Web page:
16. In regard to the area of life named in Question 15, what ways (if any) has your study of law affected your ability to make a contribution in that area?
It helped me prepare for failure.

17. What historical person associated with law do you hold in highest esteem?
Abraham Lincoln

18. What contemporary lawyer (well-known or not) do you most admire?
See http://adrr.com/law0/oth5g.htm

19. Please tell us about the person listed in Question 18. (i.e. profession,city, state, and why you admire this individual.)
See http://adrr.com/law0/oth5g.htm

20. What course in law school do you most regret not taking?
I can't think of any course that I regret not taking.

21. What course in law school has proven most valuable in your practice?
Tax from the "Needleman."  I learned a number of good ethics lessons in ethics from Tax 1 and 2.  I only regret that I was unable to bridge the gap that existed between myself and the professor, who I honestly admired and liked. He is the one professor I felt that I was unable to connect with whom I wanted to connect with.

22. What course in law school has proven most valuable in your private life?
The class I took "across the street" on tutoring writing.  It let me help people on a regular basis and I really enjoyed that. Writing is the heart of law.

23. If you could take one more course--taught by anyone at all, living or dead--what would it be and who would teach it?
I'd like to be taught hope again.  I have been able to teach that to others, but seem to have lost the feeling in my life recently, though I suspect that it might just be that this is August and the memory of Robin's death haunts me during that month.

24. What is the most significant lesson you learned during law school, in or out of the classroom?
I spent a fair amount of time in the writing lab in the main library (across the street).  While I was there, I was amazed at how easy it seemed to be to help people turn their lives around.  I'd done it before, but during law school I learned that it was a process that applied to most people, at any stage or state in life.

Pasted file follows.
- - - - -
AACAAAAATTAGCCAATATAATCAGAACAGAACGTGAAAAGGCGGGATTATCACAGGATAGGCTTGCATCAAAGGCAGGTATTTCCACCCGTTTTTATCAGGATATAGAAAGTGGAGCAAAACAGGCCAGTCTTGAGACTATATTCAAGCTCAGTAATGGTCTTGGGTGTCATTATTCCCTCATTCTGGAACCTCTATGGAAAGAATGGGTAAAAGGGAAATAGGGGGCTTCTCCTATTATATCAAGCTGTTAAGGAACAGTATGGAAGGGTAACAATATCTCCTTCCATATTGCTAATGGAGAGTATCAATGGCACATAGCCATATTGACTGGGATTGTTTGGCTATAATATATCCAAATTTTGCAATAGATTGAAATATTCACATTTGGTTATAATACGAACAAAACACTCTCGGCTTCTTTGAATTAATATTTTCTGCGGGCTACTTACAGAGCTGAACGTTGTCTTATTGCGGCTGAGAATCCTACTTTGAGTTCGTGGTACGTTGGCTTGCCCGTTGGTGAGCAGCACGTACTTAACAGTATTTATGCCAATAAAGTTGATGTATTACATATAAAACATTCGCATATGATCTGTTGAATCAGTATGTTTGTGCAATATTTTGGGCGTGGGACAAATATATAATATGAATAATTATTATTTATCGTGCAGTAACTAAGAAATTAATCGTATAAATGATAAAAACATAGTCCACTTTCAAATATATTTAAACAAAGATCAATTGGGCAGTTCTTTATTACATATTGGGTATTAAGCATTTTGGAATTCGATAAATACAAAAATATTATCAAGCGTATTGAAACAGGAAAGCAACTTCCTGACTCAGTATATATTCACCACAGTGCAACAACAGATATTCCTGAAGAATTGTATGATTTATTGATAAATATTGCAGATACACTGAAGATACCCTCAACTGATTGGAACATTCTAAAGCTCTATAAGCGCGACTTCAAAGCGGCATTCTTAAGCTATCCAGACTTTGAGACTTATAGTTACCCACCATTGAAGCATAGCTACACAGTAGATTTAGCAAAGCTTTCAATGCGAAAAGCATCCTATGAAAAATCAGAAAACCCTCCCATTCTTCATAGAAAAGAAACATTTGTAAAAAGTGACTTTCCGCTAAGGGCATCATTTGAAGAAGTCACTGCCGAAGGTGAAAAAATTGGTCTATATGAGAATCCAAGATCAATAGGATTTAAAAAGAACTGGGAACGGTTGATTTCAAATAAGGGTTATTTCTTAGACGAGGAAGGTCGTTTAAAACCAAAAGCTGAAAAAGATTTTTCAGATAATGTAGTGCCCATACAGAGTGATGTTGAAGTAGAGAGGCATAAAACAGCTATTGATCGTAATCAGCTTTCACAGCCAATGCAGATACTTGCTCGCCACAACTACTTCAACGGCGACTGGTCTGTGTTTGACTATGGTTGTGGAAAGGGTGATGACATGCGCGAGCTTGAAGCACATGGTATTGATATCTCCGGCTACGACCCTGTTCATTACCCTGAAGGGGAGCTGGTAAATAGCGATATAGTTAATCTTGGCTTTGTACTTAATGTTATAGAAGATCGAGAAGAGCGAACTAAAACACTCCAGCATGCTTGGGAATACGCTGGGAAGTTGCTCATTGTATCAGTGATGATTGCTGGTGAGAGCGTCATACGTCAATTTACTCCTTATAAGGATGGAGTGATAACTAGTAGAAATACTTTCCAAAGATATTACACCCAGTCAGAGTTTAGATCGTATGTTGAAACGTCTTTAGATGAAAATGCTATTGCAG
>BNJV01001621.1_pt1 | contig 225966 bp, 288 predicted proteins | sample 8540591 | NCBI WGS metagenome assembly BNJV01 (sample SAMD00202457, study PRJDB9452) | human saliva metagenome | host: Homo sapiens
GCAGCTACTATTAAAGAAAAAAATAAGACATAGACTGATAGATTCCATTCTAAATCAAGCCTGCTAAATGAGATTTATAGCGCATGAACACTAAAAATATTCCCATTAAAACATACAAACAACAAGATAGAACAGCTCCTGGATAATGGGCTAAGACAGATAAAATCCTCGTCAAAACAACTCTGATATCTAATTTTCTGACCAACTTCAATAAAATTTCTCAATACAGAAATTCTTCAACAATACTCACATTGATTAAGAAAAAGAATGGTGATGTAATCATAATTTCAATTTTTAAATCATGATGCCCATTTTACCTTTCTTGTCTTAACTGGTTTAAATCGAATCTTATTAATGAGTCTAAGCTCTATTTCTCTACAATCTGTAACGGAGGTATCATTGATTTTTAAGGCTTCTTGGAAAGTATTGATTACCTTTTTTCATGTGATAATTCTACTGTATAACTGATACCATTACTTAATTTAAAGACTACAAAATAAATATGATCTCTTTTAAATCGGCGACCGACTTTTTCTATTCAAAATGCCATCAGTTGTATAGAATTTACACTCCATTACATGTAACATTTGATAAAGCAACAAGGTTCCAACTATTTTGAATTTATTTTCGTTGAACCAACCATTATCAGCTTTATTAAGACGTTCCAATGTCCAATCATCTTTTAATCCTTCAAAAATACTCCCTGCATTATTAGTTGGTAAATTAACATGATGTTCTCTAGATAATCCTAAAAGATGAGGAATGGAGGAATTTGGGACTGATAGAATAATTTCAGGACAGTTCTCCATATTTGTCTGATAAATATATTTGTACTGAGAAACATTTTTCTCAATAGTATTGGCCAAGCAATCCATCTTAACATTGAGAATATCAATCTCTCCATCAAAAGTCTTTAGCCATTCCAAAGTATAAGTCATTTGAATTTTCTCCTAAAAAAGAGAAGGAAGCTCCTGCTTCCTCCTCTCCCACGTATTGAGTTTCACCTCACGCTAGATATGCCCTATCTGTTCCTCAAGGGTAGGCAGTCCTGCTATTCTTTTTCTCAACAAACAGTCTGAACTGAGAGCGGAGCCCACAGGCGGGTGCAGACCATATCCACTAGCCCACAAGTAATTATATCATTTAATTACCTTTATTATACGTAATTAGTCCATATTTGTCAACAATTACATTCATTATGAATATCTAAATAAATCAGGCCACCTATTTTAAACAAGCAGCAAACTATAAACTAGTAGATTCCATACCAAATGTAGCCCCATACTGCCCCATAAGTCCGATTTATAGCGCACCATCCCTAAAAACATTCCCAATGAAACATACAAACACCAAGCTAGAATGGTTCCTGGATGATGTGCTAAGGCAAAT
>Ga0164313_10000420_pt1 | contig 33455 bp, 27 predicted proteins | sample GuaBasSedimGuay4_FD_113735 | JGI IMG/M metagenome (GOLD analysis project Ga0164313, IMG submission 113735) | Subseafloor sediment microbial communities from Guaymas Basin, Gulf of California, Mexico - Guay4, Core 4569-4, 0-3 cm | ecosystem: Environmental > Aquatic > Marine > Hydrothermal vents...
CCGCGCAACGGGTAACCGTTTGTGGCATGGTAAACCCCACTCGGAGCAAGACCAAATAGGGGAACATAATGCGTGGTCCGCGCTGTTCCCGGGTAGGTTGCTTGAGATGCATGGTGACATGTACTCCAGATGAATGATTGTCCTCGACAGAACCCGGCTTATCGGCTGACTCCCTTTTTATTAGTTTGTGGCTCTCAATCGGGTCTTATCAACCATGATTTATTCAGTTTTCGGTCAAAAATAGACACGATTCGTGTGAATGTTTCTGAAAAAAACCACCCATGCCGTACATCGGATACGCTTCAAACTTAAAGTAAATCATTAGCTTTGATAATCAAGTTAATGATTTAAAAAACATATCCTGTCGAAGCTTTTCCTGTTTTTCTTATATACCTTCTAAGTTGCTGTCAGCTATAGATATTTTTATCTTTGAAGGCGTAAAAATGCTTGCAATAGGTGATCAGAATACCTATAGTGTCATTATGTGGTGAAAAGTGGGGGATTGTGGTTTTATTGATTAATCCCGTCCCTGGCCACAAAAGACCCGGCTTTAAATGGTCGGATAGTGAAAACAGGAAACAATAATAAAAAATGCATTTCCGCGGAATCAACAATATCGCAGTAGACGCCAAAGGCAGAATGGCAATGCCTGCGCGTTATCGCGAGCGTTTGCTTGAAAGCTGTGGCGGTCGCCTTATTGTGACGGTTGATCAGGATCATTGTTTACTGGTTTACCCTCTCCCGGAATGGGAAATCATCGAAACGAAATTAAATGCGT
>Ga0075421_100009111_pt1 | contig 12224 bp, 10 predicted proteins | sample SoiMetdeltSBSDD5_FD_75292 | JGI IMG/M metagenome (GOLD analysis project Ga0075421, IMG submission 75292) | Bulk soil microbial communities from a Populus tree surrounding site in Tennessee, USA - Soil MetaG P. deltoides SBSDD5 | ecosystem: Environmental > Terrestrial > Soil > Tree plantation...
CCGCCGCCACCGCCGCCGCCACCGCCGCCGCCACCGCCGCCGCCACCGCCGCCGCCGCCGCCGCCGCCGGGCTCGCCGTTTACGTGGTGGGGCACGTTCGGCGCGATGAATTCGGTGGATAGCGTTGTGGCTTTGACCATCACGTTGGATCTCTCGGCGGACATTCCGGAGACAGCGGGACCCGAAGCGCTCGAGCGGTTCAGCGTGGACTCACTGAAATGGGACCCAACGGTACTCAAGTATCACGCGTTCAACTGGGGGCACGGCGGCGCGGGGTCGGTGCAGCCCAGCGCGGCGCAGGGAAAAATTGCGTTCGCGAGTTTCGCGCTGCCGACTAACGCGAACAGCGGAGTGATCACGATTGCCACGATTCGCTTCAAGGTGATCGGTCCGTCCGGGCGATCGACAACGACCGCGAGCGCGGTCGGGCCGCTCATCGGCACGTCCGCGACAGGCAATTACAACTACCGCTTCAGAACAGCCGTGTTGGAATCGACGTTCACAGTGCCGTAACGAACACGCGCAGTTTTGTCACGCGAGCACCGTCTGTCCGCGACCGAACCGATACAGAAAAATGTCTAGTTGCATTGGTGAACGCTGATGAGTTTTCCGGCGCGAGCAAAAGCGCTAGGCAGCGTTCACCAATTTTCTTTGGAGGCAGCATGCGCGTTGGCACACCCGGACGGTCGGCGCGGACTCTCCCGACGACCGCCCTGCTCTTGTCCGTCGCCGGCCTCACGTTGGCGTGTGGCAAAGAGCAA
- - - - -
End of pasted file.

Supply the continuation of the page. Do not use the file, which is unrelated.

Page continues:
25. What was the funniest thing that occurred during your three years at law school?
Reciting from the Wood Chair of Law, the first chair of law at BYU endowed by a sitting class at the law school.

26. What work of fiction has most affected your view of the law?

27. What work of nonfiction has most affected your view of the law?
Liar's Poker
How to Turn the Other Cheek and Still Survive in Today's World (Suzette Haden Elgin)

28. It is said that every person has one book in them. If you were to begin writing yours now, what would the title and plot line be?
I think what I have in me now is an RTS game, Age of Nations (gunpowder to 1945).

29. Any additional information relating to your activities since graduation:
Not much.  My children were my heart and soul.  Kind of organized everything around them, then most of them were gone.

Journal Entries Index
Robin Journal One
September-October 1997
six.htm
September 1998 to February 1999
ten.htm
August-November 2000
Summer-Christmas
2002
two.htm
November/December 1997
seven.htm
May-August 1999
eleven.htm
January-July 2001
A New Year
2003-2004 Memorial Day
three.htm
December 1997 to March 1998
quest.htm
Alumni Questionnaire
twelve.htm
October-November 2001
Guestbook
Leave me a comment
four.htm
March 1998
eight.htm
August 1999 to February 2000
Thanksgiving
2001
my blog: http://ethesis.blogspot.com/
five.htm
May-August1998
nine.htm
March-July 2000
Spring-Summer
Wallace 50th Anniversary